Nire gondolaren branka beltzak kanaletako ur lasaiak gurutzatu zituen leunki.
Ontzi txukun hark beti lagundu izan dit urte askotan, bidaiariak hiriko kanaletatik zehar eraman izan ditugu belaunaldiz belaunaldi.
Eguzkiak hiri zaharraren gainean dizdiratzen zuen egun hartan, hareharrizko eraikinen artean; Ura tinta itxurako zinta bat bihurtuz. Gaueko haize freskoaren erdian egin nuen orduan hasperen sakonki.
Izango al da inon honako hau baino hiri harrigarriagorik?
Ontzia amarralekura iristerakoan, Martitzeko zeru gero eta ilunagoa begiratzen gelditu nintzen gogotsu.
Translated by Itziar Aldaregia.
Thursday, July 30, 2009
Monday, July 27, 2009
Friday, July 24, 2009
I've also posted several translations during the year, which you can find listed on the left-hand sidebar.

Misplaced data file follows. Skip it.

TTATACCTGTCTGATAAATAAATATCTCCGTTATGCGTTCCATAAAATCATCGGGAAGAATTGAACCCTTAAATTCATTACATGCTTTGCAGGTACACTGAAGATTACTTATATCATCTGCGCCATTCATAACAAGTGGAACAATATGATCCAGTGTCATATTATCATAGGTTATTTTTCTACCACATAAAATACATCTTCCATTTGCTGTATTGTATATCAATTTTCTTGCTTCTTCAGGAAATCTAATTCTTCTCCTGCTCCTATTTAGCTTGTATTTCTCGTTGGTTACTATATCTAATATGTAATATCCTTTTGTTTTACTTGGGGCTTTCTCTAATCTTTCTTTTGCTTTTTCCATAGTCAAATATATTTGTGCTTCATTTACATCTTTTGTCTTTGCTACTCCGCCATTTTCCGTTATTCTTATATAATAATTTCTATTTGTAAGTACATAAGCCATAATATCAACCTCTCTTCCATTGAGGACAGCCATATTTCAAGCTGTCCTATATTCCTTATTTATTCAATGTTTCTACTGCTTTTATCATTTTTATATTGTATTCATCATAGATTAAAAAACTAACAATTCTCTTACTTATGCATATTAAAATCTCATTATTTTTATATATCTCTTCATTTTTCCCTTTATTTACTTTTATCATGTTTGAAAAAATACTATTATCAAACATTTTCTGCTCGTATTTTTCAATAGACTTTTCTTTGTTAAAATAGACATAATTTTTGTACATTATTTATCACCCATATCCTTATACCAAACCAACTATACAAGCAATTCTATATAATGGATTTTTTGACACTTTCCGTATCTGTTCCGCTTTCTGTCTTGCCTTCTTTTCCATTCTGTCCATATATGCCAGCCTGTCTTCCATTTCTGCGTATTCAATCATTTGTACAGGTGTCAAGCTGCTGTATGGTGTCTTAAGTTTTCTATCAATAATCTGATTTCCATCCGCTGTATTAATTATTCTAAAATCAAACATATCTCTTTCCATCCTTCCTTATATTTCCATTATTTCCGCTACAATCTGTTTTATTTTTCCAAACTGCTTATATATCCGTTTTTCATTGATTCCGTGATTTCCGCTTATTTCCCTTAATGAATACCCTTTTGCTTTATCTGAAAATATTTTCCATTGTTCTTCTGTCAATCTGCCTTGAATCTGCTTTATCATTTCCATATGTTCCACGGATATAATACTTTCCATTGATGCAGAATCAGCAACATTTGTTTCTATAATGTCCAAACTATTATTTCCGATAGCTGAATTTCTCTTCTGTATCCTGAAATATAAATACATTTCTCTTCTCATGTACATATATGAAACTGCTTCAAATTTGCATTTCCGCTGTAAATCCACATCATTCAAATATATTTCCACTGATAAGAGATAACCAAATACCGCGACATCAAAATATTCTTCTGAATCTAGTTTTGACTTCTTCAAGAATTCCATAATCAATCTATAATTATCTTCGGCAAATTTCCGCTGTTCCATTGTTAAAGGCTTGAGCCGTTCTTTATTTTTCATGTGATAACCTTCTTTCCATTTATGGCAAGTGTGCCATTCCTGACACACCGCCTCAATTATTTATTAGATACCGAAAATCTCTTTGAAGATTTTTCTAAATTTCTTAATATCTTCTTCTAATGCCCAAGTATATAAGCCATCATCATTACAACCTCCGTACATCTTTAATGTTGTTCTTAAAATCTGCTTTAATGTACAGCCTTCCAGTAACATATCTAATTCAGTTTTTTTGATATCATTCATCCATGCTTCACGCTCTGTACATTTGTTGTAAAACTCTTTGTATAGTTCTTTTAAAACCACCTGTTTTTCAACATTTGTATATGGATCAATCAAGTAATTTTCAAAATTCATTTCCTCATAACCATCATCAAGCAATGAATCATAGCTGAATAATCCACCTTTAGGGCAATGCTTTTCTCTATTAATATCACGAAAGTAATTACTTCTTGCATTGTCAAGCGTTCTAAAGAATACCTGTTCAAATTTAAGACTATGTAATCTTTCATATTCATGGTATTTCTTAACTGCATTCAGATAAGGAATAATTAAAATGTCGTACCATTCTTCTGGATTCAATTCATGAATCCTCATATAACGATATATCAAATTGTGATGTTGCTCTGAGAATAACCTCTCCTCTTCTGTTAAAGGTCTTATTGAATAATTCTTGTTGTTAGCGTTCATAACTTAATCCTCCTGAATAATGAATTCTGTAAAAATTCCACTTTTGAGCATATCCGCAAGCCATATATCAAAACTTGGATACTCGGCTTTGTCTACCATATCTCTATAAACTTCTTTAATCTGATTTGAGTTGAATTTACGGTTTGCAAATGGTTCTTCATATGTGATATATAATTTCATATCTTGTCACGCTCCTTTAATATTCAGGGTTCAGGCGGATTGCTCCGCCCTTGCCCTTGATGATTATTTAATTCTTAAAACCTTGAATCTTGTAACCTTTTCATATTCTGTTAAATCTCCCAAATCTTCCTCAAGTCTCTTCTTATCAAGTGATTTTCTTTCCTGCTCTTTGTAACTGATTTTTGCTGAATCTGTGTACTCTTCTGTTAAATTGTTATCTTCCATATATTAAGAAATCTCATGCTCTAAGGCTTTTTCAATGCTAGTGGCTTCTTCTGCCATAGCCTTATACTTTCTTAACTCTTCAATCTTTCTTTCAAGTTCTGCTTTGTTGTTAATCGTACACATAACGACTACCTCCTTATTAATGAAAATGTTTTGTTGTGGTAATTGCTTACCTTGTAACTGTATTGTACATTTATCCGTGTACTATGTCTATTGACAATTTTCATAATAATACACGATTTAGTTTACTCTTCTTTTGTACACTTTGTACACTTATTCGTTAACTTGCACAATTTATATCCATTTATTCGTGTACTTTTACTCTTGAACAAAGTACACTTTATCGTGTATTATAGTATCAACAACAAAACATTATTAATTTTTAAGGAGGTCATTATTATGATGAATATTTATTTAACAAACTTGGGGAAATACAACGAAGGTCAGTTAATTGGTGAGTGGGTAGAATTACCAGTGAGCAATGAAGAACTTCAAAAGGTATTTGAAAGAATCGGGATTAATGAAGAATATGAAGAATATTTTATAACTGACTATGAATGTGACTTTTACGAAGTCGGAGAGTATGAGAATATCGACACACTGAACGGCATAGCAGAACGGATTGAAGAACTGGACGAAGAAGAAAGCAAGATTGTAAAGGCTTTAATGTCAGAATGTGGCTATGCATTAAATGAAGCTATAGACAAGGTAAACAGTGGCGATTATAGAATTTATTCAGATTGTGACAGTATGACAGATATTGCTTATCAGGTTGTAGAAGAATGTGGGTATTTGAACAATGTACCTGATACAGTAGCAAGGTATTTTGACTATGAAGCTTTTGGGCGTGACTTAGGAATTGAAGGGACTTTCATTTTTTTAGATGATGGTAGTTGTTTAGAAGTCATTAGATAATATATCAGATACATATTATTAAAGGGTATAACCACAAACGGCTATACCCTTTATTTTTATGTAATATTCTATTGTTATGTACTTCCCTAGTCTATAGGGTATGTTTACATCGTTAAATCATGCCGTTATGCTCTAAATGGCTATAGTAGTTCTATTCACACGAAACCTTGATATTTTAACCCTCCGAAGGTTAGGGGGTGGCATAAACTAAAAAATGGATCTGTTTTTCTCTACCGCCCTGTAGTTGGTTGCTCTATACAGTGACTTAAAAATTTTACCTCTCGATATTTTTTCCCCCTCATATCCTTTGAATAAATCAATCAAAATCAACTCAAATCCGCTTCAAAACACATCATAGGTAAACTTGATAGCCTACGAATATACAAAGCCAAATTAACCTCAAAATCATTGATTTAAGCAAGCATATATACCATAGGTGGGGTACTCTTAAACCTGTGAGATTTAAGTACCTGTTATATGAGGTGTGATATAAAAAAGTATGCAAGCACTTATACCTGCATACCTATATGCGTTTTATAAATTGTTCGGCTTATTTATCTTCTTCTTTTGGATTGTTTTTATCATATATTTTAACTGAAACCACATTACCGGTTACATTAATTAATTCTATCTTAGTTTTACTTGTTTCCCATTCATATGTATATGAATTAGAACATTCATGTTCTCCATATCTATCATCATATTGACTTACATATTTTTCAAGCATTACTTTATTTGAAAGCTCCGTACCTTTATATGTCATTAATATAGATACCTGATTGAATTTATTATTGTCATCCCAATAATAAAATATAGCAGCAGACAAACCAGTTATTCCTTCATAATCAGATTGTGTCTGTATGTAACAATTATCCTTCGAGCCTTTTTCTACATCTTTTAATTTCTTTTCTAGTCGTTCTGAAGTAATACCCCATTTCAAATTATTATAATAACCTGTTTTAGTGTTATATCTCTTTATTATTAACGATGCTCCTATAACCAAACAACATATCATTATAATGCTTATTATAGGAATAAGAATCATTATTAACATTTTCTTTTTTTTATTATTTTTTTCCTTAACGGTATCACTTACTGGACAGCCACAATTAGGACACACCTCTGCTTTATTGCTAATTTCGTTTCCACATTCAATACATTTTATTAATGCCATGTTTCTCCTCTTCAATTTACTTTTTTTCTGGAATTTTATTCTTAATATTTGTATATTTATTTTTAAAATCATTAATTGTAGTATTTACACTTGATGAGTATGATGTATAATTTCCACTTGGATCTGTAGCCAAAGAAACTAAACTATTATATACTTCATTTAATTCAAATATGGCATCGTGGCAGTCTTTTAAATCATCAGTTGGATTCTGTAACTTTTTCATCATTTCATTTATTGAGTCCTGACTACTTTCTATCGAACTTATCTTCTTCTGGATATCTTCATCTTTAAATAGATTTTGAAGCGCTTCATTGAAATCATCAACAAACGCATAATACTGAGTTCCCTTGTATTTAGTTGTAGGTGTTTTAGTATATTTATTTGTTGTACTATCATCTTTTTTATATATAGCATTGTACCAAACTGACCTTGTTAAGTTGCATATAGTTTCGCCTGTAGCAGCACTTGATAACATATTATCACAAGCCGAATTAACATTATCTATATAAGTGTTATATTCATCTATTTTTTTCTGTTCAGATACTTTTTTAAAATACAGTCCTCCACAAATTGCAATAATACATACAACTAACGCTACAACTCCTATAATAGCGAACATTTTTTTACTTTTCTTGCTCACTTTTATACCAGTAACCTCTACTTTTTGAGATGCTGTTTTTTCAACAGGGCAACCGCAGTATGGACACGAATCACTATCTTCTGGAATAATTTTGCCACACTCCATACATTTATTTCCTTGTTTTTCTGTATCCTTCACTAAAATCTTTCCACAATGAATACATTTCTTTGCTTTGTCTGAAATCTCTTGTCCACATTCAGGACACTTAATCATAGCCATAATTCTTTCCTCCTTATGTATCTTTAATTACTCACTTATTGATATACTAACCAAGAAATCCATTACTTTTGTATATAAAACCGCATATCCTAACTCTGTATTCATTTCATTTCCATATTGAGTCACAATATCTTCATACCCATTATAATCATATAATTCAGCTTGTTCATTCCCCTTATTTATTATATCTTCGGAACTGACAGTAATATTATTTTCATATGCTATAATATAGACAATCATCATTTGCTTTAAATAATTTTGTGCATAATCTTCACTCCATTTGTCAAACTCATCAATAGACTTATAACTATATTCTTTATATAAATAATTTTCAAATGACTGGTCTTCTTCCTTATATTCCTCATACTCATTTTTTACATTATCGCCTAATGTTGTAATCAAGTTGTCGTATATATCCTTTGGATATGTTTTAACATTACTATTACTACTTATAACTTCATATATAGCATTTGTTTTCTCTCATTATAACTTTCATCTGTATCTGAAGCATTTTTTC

Many of my earlier stories have received a second chance during the year. Six translations have been published in various magazines, and eight have been reprinted in English. I'm expecting another five translations and two reprint later this year as well as a comic strip adaptation. Flash fiction has definately been a great way to get lots of ideas onto paper and out to the world.
Thursday, July 23, 2009
This story is based on my real-life experiences from when I worked on a trade effluent plant, though of course that was on Earth and not aboard an orbital habitat.
Wednesday, July 22, 2009
The story is set aboard the orbital habitat Astropolis, the setting for my earlier stories The Blind Collaborators that appeared in Aphelion and Travel by Numbers that I sold to Nature. My as-yet-unsold story Up to my Neck In It is also set there, if anyone is interested...
Tuesday, July 21, 2009
BRETON / BREZHONEG – Translated by Loic Cheveau
CORNISH / KERNEWAK – Translated by Neil Kennedy
WELSH / CYMRAEG – Translated by Lili Fach
MANX / GAELG – Translated by Robard Y Charlsalagh
IRISH / GAEILGE – Translated by Abigail Mitchell
SCOTTISH / GAIDHLIG – Translated by Niall Gordan
Fear an Ghondala
Fear a’ Ghondòla